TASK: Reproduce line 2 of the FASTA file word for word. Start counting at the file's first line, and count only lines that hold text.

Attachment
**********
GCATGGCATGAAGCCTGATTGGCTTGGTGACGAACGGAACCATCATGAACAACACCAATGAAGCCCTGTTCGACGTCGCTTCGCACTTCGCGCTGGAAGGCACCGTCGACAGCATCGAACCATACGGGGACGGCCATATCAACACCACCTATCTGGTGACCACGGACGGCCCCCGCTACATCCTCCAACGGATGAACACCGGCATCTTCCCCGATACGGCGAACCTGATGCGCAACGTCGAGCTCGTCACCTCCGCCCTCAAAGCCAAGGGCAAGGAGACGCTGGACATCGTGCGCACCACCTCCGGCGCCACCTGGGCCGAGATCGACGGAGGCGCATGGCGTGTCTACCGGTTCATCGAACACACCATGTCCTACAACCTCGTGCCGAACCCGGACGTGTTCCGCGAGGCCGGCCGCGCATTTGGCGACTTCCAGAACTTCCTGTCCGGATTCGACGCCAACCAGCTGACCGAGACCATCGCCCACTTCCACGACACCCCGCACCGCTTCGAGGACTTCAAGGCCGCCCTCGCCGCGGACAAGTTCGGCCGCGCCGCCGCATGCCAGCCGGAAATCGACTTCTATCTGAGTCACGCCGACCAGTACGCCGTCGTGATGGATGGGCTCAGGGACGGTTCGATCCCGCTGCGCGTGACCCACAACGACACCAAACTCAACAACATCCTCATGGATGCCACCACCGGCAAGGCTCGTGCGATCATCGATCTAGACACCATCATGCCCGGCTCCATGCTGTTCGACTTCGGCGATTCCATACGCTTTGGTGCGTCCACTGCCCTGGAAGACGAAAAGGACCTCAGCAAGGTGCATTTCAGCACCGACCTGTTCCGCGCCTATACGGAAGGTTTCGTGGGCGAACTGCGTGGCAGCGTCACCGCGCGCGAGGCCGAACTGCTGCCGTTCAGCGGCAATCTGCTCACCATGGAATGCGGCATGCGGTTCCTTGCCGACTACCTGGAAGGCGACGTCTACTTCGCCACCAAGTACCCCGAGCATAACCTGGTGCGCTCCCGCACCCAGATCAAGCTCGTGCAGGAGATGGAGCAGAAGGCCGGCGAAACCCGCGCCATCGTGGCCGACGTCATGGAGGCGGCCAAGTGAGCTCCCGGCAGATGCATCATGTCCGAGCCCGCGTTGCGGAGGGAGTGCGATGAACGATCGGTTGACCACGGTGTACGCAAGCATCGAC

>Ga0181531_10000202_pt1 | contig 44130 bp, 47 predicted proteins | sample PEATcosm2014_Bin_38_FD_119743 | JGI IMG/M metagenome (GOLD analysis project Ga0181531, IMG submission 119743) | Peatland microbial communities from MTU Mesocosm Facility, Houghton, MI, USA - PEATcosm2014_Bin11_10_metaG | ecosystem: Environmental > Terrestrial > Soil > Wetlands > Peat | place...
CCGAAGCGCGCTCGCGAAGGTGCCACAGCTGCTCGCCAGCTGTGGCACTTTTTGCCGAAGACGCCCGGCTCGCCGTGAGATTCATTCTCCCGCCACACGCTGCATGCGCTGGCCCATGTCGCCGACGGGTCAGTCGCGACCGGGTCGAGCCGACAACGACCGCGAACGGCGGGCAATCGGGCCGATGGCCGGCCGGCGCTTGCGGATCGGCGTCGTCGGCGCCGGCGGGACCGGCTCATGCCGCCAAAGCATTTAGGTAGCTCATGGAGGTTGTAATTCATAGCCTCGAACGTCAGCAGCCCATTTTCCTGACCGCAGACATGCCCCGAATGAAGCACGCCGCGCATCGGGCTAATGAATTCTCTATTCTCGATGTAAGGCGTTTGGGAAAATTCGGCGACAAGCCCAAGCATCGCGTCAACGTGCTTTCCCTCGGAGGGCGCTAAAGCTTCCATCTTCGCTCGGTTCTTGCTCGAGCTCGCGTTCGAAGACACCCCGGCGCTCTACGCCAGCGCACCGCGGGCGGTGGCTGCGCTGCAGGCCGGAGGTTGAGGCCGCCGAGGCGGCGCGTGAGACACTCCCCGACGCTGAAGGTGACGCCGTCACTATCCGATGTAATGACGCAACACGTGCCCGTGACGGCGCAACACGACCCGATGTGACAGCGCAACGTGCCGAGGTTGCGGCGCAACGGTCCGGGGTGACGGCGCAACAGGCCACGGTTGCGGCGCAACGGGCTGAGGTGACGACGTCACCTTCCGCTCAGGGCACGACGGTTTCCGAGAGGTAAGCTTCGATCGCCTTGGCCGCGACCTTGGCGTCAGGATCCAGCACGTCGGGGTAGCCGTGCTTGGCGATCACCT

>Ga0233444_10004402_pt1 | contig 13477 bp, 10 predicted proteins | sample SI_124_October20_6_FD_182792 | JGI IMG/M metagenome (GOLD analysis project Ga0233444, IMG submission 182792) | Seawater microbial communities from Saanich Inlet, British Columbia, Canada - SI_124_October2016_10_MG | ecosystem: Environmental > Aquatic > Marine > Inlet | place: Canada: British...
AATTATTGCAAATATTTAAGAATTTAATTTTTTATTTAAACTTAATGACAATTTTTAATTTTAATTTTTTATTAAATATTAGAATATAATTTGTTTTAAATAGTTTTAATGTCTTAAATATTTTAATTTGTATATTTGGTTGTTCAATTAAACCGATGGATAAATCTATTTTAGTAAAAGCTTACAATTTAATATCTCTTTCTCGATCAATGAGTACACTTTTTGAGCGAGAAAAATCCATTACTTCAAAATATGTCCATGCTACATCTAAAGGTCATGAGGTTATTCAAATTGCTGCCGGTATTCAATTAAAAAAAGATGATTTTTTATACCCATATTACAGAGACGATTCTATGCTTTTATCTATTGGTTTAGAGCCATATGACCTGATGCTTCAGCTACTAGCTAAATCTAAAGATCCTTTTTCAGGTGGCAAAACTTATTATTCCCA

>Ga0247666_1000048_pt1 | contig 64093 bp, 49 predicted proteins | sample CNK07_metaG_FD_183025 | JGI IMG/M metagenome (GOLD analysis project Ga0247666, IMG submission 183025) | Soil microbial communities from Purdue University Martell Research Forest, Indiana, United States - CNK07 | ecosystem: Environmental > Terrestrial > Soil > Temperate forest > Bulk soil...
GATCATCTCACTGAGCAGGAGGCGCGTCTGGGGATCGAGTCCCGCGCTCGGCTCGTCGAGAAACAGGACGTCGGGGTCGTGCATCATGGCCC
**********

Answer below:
>Ga0181531_10000202_pt1 | contig 44130 bp, 47 predicted proteins | sample PEATcosm2014_Bin_38_FD_119743 | JGI IMG/M metagenome (GOLD analysis project Ga0181531, IMG submission 119743) | Peatland microbial communities from MTU Mesocosm Facility, Houghton, MI, USA - PEATcosm2014_Bin11_10_metaG | ecosystem: Environmental > Terrestrial > Soil > Wetlands > Peat | place...